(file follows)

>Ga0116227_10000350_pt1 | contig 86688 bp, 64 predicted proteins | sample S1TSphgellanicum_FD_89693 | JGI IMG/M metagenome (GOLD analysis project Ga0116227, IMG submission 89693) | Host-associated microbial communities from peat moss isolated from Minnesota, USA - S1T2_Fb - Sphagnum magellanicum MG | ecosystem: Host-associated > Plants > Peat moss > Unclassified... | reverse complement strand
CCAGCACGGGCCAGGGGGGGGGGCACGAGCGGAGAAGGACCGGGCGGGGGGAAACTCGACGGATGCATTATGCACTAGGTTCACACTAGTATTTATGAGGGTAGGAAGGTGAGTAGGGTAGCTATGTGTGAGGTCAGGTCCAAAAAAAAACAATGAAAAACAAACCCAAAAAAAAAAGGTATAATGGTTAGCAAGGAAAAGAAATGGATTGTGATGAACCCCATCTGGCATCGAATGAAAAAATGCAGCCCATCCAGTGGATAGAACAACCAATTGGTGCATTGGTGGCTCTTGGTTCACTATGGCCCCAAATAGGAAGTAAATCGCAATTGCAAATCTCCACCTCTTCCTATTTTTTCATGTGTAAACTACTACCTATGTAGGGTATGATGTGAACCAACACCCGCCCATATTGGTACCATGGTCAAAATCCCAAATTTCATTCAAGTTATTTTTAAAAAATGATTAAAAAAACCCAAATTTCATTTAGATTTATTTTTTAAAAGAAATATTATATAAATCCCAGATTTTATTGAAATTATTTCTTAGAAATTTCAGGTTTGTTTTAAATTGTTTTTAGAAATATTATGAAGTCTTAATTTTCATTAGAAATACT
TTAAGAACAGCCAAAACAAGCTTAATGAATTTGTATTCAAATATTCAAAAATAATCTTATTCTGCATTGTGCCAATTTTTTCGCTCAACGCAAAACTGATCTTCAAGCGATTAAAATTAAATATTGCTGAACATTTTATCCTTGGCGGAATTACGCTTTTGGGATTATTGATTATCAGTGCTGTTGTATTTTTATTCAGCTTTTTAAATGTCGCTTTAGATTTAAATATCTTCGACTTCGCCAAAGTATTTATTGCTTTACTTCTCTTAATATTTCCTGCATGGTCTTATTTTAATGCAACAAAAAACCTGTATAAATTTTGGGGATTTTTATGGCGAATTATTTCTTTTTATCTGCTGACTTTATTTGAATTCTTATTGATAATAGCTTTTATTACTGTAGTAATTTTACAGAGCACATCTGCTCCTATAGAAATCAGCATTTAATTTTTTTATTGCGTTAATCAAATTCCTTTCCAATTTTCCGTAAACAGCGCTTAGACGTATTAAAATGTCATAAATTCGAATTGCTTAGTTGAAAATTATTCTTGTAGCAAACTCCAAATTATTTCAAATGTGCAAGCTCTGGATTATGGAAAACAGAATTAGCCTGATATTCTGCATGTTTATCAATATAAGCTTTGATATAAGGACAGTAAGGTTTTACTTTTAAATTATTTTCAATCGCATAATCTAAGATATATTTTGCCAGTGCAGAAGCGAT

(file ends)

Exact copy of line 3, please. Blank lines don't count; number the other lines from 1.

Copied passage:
TTAAGAACAGCCAAAACAAGCTTAATGAATTTGTATTCAAATATTCAAAAATAATCTTATTCTGCATTGTGCCAATTTTTTCGCTCAACGCAAAACTGATCTTCAAGCGATTAAAATTAAATATTGCTGAACATTTTATCCTTGGCGGAATTACGCTTTTGGGATTATTGATTATCAGTGCTGTTGTATTTTTATTCAGCTTTTTAAATGTCGCTTTAGATTTAAATATCTTCGACTTCGCCAAAGTATTTATTGCTTTACTTCTCTTAATATTTCCTGCATGGTCTTATTTTAATGCAACAAAAAACCTGTATAAATTTTGGGGATTTTTATGGCGAATTATTTCTTTTTATCTGCTGACTTTATTTGAATTCTTATTGATAATAGCTTTTATTACTGTAGTAATTTTACAGAGCACATCTGCTCCTATAGAAATCAGCATTTAATTTTTTTATTGCGTTAATCAAATTCCTTTCCAATTTTCCGTAAACAGCGCTTAGACGTATTAAAATGTCATAAATTCGAATTGCTTAGTTGAAAATTATTCTTGTAGCAAACTCCAAATTATTTCAAATGTGCAAGCTCTGGATTATGGAAAACAGAATTAGCCTGATATTCTGCATGTTTATCAATATAAGCTTTGATATAAGGACAGTAAGGTTTTACTTTTAAATTATTTTCAATCGCATAATCTAAGATATATTTTGCCAGTGCAGAAGCGAT